Ticketmaster Entertainment Inc. shareholders have filed a class action lawsuit claiming the Hollywood company sold itself too cheaply to Live Nation Inc.

Ticketmaster, the world's largest ticket broker, announced on Feb. 10 a merger with Beverly Hills' Live Nation, the world's largest concert promoter, to form Live Nation Entertainment.

In the suit, which was filed on Friday in Los Angeles Superior Court, Ticketmaster shareholders allege in court documents that Ticketmaster executives exploited the temporary downturn in the company's share price, off almost 40 percent in the last three months, and secured benefits for themselves outside of the deal to the detriment of Ticketmaster's public shareholders.

The $2.5 billion all-stock deal calls for Ticketmaster shareholders to receive 1.38 shares of Live Nation Entertainment stock for every share of Ticketmaster they own.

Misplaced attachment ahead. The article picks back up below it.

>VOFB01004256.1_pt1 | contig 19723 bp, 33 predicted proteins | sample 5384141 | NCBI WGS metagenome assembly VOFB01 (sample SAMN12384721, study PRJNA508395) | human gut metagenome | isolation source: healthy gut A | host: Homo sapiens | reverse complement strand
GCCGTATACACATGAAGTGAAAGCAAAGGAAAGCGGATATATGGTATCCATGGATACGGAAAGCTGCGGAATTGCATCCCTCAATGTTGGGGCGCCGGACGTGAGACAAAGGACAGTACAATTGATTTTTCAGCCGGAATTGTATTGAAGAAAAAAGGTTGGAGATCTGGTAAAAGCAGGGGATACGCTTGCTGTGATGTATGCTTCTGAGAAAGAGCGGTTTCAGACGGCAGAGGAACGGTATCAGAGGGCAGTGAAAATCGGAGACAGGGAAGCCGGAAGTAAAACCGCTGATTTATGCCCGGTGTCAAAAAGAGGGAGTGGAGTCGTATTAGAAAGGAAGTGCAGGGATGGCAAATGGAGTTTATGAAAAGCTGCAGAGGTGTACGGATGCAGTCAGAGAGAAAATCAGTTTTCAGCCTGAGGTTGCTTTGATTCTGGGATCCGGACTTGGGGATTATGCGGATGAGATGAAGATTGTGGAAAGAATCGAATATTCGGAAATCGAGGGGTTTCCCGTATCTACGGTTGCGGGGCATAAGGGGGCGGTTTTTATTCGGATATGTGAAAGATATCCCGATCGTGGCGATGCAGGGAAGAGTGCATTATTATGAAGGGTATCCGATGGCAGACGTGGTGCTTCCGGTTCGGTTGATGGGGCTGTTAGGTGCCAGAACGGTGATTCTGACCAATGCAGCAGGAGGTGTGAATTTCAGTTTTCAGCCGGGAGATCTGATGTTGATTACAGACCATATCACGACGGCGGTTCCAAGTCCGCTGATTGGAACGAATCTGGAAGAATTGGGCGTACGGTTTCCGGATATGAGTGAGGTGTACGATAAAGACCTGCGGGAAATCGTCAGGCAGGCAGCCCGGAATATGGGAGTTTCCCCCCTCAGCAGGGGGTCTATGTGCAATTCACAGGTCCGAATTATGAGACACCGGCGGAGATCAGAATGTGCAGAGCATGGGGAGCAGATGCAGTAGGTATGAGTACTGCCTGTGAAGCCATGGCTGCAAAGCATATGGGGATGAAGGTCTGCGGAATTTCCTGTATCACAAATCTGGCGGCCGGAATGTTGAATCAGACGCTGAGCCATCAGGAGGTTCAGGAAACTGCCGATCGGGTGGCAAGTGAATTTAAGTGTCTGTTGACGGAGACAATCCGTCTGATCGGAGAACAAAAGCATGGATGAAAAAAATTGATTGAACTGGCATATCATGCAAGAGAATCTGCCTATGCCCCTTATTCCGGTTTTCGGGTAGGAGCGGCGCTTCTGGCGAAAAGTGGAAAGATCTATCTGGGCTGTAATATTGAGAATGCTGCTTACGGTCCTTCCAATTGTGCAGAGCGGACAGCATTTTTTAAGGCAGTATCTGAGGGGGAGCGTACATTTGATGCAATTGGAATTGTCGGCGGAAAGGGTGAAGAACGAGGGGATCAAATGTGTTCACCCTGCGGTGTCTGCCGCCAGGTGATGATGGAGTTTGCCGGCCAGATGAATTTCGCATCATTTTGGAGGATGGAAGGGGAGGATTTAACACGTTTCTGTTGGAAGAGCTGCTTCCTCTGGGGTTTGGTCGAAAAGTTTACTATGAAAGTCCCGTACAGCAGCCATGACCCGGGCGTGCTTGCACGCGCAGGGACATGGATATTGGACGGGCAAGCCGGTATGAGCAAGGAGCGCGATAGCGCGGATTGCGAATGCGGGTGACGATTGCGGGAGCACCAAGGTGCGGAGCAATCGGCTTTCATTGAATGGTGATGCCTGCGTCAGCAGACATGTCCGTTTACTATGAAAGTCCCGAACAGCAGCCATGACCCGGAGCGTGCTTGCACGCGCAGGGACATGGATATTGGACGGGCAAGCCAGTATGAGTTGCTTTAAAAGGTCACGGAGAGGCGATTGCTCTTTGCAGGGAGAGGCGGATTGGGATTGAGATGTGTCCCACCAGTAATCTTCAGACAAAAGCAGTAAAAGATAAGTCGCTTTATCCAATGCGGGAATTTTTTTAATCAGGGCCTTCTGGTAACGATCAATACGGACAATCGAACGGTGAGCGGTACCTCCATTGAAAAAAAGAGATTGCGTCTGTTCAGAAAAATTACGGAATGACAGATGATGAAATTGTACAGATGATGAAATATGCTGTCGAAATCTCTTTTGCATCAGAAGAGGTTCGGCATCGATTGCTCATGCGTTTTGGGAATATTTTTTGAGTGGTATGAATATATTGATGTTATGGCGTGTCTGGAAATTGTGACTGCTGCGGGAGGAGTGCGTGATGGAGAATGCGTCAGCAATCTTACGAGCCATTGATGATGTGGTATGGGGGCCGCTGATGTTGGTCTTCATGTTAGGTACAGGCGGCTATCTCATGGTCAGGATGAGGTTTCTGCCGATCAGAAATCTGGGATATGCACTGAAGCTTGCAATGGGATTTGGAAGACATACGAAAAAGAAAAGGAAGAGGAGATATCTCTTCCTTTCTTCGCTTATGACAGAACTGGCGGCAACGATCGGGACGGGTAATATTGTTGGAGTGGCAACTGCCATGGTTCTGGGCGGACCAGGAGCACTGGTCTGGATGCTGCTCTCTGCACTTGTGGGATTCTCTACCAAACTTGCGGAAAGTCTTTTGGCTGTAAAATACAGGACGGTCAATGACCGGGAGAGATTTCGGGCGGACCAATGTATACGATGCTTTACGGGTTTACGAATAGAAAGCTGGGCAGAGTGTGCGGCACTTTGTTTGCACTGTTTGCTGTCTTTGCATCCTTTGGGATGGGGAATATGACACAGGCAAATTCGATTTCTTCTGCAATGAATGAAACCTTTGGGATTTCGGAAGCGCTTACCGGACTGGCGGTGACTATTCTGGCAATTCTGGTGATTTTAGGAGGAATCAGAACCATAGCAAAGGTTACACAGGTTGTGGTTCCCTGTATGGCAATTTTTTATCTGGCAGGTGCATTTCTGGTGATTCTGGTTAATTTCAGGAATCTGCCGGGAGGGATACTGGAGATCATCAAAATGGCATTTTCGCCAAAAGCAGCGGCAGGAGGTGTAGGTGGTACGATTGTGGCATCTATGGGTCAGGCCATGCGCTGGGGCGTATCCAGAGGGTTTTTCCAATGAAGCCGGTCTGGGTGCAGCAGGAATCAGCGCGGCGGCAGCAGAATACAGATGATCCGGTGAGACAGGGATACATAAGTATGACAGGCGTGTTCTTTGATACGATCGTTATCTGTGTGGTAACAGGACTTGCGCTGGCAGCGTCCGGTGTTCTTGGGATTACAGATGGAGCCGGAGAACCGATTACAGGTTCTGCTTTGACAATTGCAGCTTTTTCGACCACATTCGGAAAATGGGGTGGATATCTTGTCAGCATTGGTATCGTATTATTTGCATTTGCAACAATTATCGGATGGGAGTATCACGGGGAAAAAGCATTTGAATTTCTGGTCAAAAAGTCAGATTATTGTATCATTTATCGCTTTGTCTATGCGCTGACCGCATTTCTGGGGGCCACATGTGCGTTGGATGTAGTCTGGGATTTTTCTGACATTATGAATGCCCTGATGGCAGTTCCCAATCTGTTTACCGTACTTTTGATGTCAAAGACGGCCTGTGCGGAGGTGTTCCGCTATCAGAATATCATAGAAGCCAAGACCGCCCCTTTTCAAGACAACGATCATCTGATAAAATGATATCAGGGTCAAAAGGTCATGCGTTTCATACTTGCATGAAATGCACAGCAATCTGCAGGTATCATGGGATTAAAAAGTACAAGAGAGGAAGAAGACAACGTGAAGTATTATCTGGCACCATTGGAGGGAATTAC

Neither the San Diego attorneys representing Ticketmaster shareholders nor Ticketmaster representatives returned calls seeking comment.

Ticketmaster shareholders are asking a Los Angeles state court judge to block the deal, which is pending regulatory review by the Justice Department's antitrust division.

Before last week's announcement, Ticketmaster and Live Nation were more rivals than the partners. Live Nation entered the ticketing business a little over one month ago, and Ticketmaster made a push into managing music talent in October when it took a controlling stake in Front Line Management Group Inc. However, analysts said that the nation's economic problems likely prompted the deal.

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